How can you truly feel safe/confident in the tasks you do with so much on the go. I would think their should be another lvn to at least help with meds and dsgs. I've worked where medications have been very heavy and that alone is stressfull, you have way too much on the go-it is an accident waiting to happen, even the best nurses can make mistakes but when your work environment is set up like that your almost guarenteed something will go wrong. If you can't make sucessfull changes in your environment, then change your environment. I would think a nurse with the ability to manage so many tasks at once would easily find work somewhere a little slower paced and much safer.
  9. by   vonxojn
    Oh NO NO!!!. 52 patients is way too much to handle. Either you ask for more help or get another job. I've worked in LTC facility at nights and had to take two halls. It was rough. My med pass usually took 3-4 hours at best. You might need to have a conference with the DON AND Administrator. Worse case scenerior... you'll find a better job with less patient responsibility.:bowingpur. You'll get burned out too quickly if you should stay.
  10. by   lindseylpn
    I worked nights at a nursing home and had 55 pts a night. I had to do all the same but, my cnas got all my vital signs and the nurse supervisors would find replacements for call-ins (sometimes). I took about a year of this and couldn't handle it any more.
  11. by   LegginMF
    Actally now that I've been there for 3 wks it's not as bad as it seems. Instead of answering the phone from family members, I have the RA's do it. Honestly I don't know if your loved ones is wearing the new green sweater or if he ate all of his breakfast. But the RA's do and if somebdy is not eating they come and tell me. All of our meds come bubble pack and once a week they have a girl come in and organize them. That way they are in the sme order in the drawer as on the MAR (med and resident) and it only takes a minute to double check your dosages. Also now that I have the orders of people memorized it doesnt take five minutes to find there meds or figure out if I need to crush themor for that matter who the heck they are. It just cracks me up when I ask the RA's for so and so and they tell it's the lady with the gray hair and a pink sweater. Duh! They all have grey hair and pink sweaters! LOL It now only takes about 3 hrs to pass my meds and I have plenty of time to spend observing and checking my residents for problems or even sit and chat with them. I think I have finally found the place I belong. Jody
    PS gonna start 2 new threads please feel free to answer I love being able to draw off everybodies experince and maybe come up with better solutions than I normally would. Thanks Jody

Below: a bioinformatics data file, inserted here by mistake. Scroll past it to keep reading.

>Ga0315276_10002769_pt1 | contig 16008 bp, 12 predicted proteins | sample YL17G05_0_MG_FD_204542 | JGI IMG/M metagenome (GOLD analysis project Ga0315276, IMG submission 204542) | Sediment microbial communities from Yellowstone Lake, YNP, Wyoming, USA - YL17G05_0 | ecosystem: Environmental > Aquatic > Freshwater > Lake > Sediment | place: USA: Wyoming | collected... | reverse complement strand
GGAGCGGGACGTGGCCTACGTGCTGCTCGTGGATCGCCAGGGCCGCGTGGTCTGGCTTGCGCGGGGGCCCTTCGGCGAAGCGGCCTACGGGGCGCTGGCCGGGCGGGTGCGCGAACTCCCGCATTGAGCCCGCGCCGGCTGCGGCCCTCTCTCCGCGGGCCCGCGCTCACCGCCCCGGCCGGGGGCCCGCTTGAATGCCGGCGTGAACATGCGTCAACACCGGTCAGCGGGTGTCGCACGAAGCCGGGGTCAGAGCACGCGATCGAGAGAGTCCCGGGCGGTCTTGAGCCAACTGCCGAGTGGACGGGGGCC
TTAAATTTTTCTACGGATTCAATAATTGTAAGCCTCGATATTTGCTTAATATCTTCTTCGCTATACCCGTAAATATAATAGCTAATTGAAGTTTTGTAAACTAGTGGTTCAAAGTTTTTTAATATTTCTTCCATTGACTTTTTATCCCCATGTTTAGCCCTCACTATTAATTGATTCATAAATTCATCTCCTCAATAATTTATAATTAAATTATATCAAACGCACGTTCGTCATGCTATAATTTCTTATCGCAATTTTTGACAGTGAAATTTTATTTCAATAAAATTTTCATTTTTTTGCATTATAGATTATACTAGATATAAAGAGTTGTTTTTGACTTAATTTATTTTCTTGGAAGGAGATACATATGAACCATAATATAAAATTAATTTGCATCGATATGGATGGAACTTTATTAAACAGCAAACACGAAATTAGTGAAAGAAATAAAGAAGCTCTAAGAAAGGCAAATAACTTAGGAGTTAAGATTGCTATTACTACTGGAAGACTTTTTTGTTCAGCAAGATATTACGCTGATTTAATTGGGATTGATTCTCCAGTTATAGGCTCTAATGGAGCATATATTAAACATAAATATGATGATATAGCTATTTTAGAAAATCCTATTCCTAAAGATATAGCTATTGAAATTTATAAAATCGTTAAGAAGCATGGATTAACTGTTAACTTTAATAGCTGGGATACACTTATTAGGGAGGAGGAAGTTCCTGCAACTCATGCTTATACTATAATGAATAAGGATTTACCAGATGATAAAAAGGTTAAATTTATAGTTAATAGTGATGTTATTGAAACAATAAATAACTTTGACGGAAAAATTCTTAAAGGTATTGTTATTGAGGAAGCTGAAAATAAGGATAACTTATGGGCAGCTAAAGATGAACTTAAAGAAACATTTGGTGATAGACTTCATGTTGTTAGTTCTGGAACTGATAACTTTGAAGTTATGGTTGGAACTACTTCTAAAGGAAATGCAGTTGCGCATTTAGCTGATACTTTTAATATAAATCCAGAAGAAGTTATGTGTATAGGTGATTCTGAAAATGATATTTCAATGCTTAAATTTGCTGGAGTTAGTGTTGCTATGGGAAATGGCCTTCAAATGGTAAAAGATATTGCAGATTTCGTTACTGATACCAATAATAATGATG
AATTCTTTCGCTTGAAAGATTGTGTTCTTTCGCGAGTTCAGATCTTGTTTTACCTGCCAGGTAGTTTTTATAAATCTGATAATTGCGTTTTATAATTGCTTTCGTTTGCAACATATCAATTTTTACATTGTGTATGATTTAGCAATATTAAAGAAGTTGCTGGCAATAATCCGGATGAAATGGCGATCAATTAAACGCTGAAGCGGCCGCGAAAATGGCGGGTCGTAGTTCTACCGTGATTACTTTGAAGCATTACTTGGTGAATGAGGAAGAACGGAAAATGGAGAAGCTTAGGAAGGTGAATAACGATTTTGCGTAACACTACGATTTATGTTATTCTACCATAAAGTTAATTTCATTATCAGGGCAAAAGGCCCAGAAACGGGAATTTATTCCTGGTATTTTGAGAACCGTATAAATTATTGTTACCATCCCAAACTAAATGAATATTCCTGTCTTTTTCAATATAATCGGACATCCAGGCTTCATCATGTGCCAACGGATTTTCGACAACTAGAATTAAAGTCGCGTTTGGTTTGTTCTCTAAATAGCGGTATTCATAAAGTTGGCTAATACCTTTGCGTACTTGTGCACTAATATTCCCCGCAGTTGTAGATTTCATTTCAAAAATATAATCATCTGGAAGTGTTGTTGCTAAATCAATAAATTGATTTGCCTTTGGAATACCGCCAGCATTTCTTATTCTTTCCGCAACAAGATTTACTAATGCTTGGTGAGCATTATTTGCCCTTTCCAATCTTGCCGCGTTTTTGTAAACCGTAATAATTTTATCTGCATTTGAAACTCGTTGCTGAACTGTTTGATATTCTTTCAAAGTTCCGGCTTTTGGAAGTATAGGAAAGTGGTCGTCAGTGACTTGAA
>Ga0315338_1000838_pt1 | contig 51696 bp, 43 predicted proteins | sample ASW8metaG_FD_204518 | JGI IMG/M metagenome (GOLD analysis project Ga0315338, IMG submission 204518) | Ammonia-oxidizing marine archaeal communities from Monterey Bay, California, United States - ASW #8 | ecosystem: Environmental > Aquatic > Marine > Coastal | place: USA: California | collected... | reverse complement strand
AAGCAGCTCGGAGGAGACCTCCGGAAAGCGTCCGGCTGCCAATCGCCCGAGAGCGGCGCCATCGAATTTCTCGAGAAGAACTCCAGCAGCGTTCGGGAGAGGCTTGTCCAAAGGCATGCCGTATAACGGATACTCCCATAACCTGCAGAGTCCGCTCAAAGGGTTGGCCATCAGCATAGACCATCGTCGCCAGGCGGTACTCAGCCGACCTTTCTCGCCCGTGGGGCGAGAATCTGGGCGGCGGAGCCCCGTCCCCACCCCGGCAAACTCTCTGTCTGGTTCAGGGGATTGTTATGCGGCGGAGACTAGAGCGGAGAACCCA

12. by   chatter
    i work in a nursing home my pts. about the same range. have about 54 pts. with 4 cna's,1 med-aide, and a secretary. without these people to help me my job would be your job impossible. approach administration about your concerns and if there is no change walk away. mention med-aides they are a life saver
  13. by   LegginMF
    Quote from chatter
    i work in a nursing home my pts. about the same range. have about 54 pts. with 4 cna's,1 med-aide, and a secretary. without these people to help me my job would be your job impossible. approach administration about your concerns and if there is no change walk away. mention med-aides they are a life saver
    actually that's what they had before and are now getting rid of the med aides and using lvn's instead. what was happening is that the med aides can't do insulin so the director who is an lvn was having to scramble everyday to give insulin. i also have 6 ra's 2 for each court. also according to the director anybody who works at the facility whether it be janitor or cook are considered care givers. everybody pitches in. jody
  14. by   CaPsychLVN
    I, too, have 50 patients in a SNF. I give out 262 meds in "2 hours" (really 3.5 if I don't have interruptions). Some of the meds are in cards and others (vitamins & aspirin/tylenol) are in bulk. I take B/P with a manual cuff on about 20 patients. I do finger sticks and insulin, charting, weekly charting, med re-ordering, phone calls, etc.

    I, too, as a fairly new nurse (May graduate) didn't realize that this was not normal. In fact my DON just criticized me for not knowing by face all 99 residents (2 halls, one which I work less). Perhaps, I'm not a bad nurse. I love some of my residents and it is so hard to be so torn between time with them and getting everything done.

    Any suggestions appreciated.